Although the “church” started as only hating “fags” they have now moved on to hate Australians, Canadians, Jews, Swedish, and even the Amish. To picket hey use signs such as: “God Hates Fags“, “Fags Hate God“, “America Is Doomed“, “Soldiers Die God Laughs“, “Thank God for 9/11“, etc.
Many people in USA, India and other countries believed the contents of the article as a true fact even though no such festival exists or existed in any part of India. And the article was widely shared even now via social media. It has been blindly copied and posted in sundry websites around the world without verifying the facts, thereby tarnishing the image of India.
Here is an example of this spurious, apocryphal copying:
On November 6, 2013, Patricia Kahill, posted the article verbatim without verifying facts in UGOnews with the following introduction:
Reports from National Report say that this week in Indian men readied themselves to begin celebrating the annual Assam Rape festival. This festival sees that every unmarried girl between the age of 7-16 who has not been hidden is raped. (sic)
This article published in UGOnews evoked many scathing comments. I have reproduced some of them here:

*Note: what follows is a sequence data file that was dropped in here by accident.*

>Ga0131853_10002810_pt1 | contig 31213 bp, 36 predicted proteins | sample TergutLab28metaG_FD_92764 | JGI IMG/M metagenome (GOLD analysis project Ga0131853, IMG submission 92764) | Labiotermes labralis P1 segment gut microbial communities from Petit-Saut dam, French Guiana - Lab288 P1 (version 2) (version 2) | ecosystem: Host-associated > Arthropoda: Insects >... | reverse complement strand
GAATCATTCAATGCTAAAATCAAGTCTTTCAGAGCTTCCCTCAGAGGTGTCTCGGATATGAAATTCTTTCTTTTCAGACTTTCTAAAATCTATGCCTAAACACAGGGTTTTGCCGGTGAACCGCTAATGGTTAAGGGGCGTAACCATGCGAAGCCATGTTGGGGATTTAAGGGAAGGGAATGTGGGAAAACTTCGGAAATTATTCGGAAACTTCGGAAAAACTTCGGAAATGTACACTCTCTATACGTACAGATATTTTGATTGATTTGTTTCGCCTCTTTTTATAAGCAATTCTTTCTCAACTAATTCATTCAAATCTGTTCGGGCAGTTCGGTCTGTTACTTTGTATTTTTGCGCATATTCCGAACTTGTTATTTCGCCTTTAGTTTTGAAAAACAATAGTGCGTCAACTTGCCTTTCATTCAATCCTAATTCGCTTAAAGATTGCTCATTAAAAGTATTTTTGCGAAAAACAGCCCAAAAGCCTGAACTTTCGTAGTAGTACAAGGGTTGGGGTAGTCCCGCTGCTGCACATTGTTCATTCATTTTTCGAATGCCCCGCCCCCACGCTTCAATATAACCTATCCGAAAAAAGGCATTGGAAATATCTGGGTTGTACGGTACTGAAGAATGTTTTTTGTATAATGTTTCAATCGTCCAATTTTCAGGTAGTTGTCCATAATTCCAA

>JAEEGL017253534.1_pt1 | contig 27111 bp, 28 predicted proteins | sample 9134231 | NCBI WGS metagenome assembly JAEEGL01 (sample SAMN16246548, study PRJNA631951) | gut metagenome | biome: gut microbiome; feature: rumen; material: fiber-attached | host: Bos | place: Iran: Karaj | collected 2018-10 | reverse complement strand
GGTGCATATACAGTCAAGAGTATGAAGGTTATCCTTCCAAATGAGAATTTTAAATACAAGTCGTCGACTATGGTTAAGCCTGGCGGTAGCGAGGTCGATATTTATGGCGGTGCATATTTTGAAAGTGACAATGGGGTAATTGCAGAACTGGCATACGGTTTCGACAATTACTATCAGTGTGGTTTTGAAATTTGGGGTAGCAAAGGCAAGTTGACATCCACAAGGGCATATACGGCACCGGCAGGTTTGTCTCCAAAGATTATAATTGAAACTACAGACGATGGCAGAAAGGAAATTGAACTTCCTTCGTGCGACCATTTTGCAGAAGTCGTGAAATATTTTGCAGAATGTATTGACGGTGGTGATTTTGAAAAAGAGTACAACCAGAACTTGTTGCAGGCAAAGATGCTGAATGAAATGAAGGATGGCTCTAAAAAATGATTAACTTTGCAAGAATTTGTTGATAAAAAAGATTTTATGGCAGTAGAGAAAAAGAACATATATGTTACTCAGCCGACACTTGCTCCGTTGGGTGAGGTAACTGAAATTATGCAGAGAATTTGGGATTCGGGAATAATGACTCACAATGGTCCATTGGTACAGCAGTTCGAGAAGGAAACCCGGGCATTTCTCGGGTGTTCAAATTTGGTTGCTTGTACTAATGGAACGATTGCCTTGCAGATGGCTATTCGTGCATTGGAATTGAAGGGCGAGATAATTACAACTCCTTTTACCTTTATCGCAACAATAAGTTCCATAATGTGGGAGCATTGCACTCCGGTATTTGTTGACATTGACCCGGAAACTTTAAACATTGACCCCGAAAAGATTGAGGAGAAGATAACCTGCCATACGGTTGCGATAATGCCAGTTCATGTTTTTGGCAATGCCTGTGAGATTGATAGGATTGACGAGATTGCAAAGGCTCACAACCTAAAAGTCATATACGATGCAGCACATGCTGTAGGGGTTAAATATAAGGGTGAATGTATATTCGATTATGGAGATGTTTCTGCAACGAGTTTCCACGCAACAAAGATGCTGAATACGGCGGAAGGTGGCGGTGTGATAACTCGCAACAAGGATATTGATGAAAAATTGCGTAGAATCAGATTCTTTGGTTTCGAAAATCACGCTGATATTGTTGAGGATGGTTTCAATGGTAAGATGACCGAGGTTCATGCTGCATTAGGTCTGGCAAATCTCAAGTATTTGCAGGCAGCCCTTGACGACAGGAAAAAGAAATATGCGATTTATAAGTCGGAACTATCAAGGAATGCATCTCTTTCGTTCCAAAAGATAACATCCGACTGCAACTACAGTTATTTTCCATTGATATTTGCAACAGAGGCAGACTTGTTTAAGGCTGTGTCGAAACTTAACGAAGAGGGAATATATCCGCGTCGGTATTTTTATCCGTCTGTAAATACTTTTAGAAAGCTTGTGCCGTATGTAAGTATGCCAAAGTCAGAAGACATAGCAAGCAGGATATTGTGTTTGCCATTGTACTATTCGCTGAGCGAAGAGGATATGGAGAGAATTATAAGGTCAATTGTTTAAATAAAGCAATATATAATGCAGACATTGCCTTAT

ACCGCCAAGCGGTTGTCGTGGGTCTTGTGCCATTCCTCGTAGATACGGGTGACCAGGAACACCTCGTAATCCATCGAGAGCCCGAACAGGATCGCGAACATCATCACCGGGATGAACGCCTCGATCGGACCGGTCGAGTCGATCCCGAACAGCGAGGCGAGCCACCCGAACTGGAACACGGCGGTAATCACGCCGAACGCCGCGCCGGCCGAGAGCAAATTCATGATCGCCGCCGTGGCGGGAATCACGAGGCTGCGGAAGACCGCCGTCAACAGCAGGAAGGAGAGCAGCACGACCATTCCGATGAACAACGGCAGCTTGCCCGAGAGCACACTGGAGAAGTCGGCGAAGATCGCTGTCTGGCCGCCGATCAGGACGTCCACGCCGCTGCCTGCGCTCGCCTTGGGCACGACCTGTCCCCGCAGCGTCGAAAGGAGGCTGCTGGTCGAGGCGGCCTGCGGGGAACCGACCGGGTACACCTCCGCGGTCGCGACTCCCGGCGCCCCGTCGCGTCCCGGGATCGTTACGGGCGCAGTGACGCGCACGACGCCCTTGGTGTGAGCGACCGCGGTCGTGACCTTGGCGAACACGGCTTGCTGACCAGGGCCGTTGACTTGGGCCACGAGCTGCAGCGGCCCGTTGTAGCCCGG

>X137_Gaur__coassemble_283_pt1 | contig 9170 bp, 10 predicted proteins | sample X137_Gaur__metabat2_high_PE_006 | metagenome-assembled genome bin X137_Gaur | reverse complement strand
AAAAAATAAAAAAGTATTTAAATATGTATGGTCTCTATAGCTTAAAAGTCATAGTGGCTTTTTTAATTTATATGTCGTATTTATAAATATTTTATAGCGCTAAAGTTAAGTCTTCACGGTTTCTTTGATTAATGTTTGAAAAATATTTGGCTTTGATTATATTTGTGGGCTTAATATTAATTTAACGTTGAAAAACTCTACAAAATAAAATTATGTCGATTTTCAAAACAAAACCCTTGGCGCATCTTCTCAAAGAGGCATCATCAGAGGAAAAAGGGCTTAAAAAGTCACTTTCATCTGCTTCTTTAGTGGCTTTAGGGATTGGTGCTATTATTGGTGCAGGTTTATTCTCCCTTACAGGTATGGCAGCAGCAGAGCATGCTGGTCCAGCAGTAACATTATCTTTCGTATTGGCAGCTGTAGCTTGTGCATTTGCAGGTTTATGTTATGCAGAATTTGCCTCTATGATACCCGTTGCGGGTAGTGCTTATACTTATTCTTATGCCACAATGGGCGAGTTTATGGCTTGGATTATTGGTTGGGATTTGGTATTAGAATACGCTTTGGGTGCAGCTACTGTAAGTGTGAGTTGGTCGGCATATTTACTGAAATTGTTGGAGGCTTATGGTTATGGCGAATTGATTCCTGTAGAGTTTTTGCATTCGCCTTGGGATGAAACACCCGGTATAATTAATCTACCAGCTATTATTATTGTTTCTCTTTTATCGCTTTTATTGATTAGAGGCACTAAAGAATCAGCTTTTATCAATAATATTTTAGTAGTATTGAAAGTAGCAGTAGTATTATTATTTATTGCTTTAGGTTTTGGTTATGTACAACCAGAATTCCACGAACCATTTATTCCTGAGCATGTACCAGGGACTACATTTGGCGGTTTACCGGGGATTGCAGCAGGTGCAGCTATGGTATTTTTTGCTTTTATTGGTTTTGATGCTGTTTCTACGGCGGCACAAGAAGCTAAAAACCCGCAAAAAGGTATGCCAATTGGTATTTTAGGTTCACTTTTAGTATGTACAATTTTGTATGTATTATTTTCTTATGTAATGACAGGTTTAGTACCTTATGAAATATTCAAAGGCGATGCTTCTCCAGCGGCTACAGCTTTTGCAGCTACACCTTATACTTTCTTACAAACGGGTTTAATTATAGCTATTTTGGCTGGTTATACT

Prashant Moni · Textiles It is very sad that some mentally sick peoples are publishing the scenario of a region in a very bad manner. To be make clear that there is NO ANY SUCH FESTIVAL in Assam or even in any other region in India. This is nothing but an output of mentally sick person (s). (sic)
Rajeev Gohain · J.B College, Jorhat What a rubbish story. The picture is from a festival from Uttar Pradesh, Tamilnadu is lakhs km far. The names are not Assamese. The creator of this story is that the psychic who is dreaming about this type of festival , so that he also can go and participate it.. I am requesting to whole the world not to believe this type of fake story, but come and enjoy a beautiful green Assam famous for One horned Rhino and Tea.
Ashish Das · Online Entrepreneur and Blogger Stupid website… research before publishing.
Manashwi Sharma · Student This is absolutely NOT TRUE. There is no such freaking festival celebrated in Assam or in any part of India. I Request everyone NOT TO BELIEVE whatever is written on this website. This is totally a FALSE NEWS.
Prasanta Dutta · Guwahati College I am from Assam and 33 year’s old, Its a is totally a Stupid news. Women is always respected in Assam more than other part of the world. (sic)
Sukanya Goswami · Dibrugarh University this is unacceptable!!! shame on your mentality!!! u people published such a wrong thing about a region without knowing any thing!!! shame on u!!!! go and research before doing such stupid things!!!! u people dont knw any thing ,never heard about assam and but ready to publish nonsense about it!!! stupid website!!!! (sic)
Shreeja V Shetty · Software Tester at GlowTouch Technologies Well this news is surely not true. India is a lovely country. But action should be taken on the one who wrote this! So that nobody repeats such nonsense again!
Lekha Borah · Works at Working as a Freelance Photographer Want to make it clear that there is no this kind of \\”DIRTY FESTIVAL IN ASSAM”// or in INDIA. This is nothing but a fake RUMOUR of some mentally sick persons.Very sad and very shameful thing happened made by psycho people. (sic)